Will Mar at DILG be a boon or bane to P-Noy?
AS I WRECK THIS CHAIR By William M. Esposo
The Philippine Star 2012-09-02
In 1987, when I was serving as Assistant Secretary of Local Government under then Secretary Jaime N. Ferrer, the proposal to merge the Integrated National Police (INP) with the Philippine Constabulary (PC) under our department was being planned. While most secretaries would have welcomed an expansion of their agency’s scope and powers, Ka Jaime, as we fondly called him, had his apprehensions.

Ka Jaime had projected that the PNP would be a major stumbling block to any Interior and Local Government secretary. Ka Jaime felt that the ideal situation was to keep the department solely focused on local government capability building. Ka Jaime saw the PNP as a lighting rod for controversies that will tend to sap a DILG Secretary’s energy and monopolize his man-hours. History has proved that Ka Jaime was right.

The importance of the DILG cannot be overemphasized. It is the frontline in an anti-insurgency fight, as what the late Ka Jaime demonstrated in 1967. Effective local governance is the best weapon against insurgency. Insurgency thrives in areas where there is a poor delivery of government services and programs. “Wala tayong maaasahan sa gobyernong yan (We cannot expect anything from this government)” – the insurgents will repeatedly hammer into the people’s mind. Once this is believed, then it becomes easier for the insurgents to expand their support base with new recruits and resource contributors.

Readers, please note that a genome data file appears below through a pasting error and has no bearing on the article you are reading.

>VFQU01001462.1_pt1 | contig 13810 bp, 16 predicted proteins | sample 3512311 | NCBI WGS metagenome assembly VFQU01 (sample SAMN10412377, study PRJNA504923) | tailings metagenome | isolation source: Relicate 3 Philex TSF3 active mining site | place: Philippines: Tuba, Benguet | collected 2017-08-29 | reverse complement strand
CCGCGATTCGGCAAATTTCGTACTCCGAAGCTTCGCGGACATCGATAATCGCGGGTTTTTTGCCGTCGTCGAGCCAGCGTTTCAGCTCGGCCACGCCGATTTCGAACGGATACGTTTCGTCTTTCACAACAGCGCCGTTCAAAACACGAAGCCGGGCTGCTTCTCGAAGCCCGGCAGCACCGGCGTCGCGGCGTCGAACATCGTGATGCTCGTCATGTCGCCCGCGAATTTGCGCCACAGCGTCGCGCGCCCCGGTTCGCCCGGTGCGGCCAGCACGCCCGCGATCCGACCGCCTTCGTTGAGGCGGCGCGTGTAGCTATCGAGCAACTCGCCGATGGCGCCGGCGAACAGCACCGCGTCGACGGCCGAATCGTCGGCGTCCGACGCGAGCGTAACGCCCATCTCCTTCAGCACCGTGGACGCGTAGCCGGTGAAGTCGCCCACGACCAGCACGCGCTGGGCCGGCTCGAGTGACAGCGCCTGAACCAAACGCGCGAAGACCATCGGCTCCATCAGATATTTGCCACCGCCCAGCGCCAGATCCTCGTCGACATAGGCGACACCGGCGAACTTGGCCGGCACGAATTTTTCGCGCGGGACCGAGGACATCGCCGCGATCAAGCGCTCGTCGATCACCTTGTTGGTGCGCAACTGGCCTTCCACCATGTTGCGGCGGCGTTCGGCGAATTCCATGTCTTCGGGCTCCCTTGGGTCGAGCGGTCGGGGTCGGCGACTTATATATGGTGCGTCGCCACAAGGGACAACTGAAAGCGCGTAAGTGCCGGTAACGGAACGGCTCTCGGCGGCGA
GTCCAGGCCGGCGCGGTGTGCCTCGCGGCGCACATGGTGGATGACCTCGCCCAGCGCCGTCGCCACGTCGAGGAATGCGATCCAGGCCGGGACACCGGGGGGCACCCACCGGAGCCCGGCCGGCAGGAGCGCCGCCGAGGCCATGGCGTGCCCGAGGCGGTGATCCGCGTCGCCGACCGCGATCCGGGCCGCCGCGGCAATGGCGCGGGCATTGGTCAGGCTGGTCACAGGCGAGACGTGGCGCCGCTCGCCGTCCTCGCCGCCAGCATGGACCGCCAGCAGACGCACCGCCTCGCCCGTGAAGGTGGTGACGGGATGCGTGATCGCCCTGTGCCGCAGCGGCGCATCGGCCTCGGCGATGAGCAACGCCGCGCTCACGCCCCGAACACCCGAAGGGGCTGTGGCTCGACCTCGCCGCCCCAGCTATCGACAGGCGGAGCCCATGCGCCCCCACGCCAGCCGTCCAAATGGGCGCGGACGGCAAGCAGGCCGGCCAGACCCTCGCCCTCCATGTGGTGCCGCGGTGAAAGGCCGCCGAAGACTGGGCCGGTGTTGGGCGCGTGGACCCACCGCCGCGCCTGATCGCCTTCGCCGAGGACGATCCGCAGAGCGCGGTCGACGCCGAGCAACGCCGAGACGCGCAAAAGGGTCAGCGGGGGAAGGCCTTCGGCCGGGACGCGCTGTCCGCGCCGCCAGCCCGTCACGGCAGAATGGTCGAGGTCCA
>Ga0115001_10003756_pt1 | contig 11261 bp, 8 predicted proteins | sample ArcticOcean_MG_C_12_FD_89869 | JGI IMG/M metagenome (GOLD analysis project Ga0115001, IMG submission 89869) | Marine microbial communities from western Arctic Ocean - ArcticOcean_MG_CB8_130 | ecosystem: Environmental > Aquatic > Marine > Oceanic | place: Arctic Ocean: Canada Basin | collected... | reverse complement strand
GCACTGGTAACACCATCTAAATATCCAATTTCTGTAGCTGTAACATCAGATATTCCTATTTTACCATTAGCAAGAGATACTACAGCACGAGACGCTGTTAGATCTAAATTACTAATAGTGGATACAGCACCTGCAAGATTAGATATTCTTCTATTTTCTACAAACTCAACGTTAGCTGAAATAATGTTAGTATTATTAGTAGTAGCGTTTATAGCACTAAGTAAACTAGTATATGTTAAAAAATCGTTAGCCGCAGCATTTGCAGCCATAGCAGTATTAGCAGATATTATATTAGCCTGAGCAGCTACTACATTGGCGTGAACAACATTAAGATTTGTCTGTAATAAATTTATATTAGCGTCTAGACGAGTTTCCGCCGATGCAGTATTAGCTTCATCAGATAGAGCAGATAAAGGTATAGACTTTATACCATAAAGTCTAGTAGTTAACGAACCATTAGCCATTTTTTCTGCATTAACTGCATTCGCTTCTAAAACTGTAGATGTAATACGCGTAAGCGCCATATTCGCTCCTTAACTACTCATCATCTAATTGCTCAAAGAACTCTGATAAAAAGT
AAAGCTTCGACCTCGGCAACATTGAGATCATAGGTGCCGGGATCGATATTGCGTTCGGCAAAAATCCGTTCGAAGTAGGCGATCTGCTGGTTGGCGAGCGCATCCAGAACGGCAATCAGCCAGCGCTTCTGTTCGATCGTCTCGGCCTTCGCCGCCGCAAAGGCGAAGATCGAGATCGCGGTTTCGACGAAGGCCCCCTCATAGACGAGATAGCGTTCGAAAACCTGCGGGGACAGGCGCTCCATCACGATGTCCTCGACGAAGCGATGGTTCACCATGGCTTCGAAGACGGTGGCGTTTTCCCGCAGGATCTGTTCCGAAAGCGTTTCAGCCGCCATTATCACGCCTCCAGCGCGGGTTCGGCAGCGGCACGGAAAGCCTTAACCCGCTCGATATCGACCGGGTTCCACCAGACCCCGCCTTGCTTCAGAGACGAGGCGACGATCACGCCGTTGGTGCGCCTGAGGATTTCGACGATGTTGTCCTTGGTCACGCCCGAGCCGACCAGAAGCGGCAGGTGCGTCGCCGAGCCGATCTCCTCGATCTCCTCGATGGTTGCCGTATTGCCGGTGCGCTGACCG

No goodwill and trust can be established by the Local Government component of the department, while it is diligently gaining points with improved governance, if the PNP will simply undermine and negate these gains with abusive policemen in the communities. Bad news always creates a bigger impact while good news hardly gets to the front page. In 1987, the Left even organized a killer squad called the Alex Boncayao Brigade, also known as The Sparrows, that hunted and killed abusive public officials, many of them policemen. For people who felt frustrated that abusive cops could not be booked and charged – they cheered the Sparrows. This made the government look bad for failure to uphold the rule of law while the killers are then perceived as the dispensers of justice.